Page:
Kenneth Callahan and William Vodrey are competing for a six-year, nonpartisan seat on the Cuyahoga County Common Pleas Court during the Nov. 3 general election. Incumbent Judge Phil Calabrese withdrew from the race after President Donald Trump nominated him for the federal bench earlier this year.
Mr. Callahan, 65, of University Heights earned his bachelor’s degree from John Carroll University and graduated from the Cleveland-Marshall College of Law at Cleveland State University.
He was appointed to serve as a Cuyahoga County Common Pleas Court judge in 1993 by former Ohio Gov. George Voinovich. Mr. Callahan served in that position for 16 years and presided over lawsuits filed in 1995 and 1996 over the Cleveland Browns’ move to Baltimore, Maryland.
“When I left in 2009, I returned to private practice. I had three boys to get through college, and my wife and I have done that now,” Mr. Callahan, a Republican, said on Sept. 29. “I want to cap off my legal career by returning to the bench where I think I could bring value to the position.”
Since leaving the court in 2009, Mr. Callahan has worked at several local firms. He is currently an attorney at Mansour Gavin, LPA and focuses on civil litigation and corporate and business services.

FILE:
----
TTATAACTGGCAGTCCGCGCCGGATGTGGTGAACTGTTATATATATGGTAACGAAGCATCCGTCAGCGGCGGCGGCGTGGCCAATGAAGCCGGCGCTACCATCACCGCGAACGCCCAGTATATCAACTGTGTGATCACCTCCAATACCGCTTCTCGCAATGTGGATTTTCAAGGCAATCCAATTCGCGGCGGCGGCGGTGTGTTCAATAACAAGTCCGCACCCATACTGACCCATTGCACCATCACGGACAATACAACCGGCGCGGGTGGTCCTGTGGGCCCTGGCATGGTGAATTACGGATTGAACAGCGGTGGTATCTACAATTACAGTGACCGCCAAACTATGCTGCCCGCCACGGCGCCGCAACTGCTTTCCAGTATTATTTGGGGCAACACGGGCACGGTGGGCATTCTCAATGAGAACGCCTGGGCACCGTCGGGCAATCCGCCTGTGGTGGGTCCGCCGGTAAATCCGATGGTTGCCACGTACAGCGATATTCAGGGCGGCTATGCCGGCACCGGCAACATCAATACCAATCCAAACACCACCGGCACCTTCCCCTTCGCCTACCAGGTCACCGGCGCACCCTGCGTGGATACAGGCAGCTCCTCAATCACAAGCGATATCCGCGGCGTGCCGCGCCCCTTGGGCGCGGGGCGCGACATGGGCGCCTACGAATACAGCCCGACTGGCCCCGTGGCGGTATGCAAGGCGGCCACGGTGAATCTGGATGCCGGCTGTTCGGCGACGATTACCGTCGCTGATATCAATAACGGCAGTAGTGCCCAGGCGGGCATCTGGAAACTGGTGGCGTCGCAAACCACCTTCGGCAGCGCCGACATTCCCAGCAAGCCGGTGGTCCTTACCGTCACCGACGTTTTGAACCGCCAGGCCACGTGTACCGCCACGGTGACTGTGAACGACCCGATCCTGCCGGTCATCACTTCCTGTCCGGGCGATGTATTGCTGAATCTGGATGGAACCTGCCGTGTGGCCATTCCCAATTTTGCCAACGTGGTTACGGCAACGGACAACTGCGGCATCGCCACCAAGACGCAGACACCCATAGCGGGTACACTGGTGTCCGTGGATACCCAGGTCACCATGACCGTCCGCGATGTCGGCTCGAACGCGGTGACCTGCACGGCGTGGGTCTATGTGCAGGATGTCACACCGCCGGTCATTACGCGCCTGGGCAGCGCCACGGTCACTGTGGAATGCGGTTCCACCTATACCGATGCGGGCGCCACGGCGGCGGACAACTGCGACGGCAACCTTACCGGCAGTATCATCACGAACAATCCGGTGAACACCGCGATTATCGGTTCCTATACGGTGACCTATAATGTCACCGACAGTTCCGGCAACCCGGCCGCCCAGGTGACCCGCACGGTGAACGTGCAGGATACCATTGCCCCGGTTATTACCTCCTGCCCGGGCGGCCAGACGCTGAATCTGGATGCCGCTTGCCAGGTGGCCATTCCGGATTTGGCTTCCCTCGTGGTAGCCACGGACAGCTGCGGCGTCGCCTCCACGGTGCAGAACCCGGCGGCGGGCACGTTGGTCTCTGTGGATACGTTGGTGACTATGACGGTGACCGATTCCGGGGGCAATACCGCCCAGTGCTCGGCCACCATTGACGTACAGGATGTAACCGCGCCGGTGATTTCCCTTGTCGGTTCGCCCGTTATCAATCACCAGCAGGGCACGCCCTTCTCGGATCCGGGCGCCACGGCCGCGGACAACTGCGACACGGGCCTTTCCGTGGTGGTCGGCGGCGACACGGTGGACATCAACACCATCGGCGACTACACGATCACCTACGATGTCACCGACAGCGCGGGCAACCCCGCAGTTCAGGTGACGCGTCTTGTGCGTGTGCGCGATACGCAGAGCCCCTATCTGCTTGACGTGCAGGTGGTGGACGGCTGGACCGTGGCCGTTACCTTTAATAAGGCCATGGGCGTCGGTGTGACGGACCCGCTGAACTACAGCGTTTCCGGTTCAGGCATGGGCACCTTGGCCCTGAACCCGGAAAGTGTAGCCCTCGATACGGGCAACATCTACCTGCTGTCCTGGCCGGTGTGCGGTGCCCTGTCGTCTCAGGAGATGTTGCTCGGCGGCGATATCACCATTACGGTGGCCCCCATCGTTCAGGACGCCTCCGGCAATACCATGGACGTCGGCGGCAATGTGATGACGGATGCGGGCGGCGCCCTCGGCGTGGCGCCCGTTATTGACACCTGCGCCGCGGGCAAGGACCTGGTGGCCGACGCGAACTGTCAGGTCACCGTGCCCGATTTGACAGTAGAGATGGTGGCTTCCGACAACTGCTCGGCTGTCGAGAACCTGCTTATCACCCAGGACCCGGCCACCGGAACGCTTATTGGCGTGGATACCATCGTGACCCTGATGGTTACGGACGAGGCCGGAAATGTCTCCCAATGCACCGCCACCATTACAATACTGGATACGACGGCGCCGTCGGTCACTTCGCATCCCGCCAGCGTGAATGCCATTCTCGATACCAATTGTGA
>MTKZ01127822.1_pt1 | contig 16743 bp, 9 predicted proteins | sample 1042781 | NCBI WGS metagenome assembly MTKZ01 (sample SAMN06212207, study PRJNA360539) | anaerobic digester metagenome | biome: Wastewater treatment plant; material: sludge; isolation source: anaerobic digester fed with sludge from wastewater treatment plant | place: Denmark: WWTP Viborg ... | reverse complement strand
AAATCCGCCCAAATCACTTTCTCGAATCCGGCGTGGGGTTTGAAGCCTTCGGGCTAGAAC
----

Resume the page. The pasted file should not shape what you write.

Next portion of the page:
Mr. Callahan said that the U.S. tends to “over incarcerate,” and he would like to review other options besides incarceration. He also said that he plans to improve the conditions at the Cuyahoga County jail, which he described as “a dark spot on our community.”
Mr. Vodrey, 56, of Cleveland is a graduate of Oberlin College and Case Western Reserve University School of Law. He has served as a magistrate for Cleveland Municipal Court since 2001 and formerly worked as assistant prosecuting attorney for Cuyahoga County from 1995 to 2001. He ran unsuccessfully for a seat on Cuyahoga County Common Pleas Court in 2018.
“I want to take my experience, skills and passion to a higher court,” Mr. Vodrey, a Democrat, said of his decision to run for office. “I want to be of service to the entire community.”
He listed several goals, including reducing racial and socioeconomic disparities in the justice system, supporting bail reform and the adoption of the Arnold Foundation’s public safety assessment and treating nonviolent, low-level drug offenses as a public health crisis. He said that he would also like to advocate for specialized court dockets, such as veterans, drugs and mental health dockets and forge closer ties with mock trial programs.
Mr. Vodrey said that he has the experience, skills and temperament to succeed in this position. He said that 21 of his cases have been reported as Ohio precedent.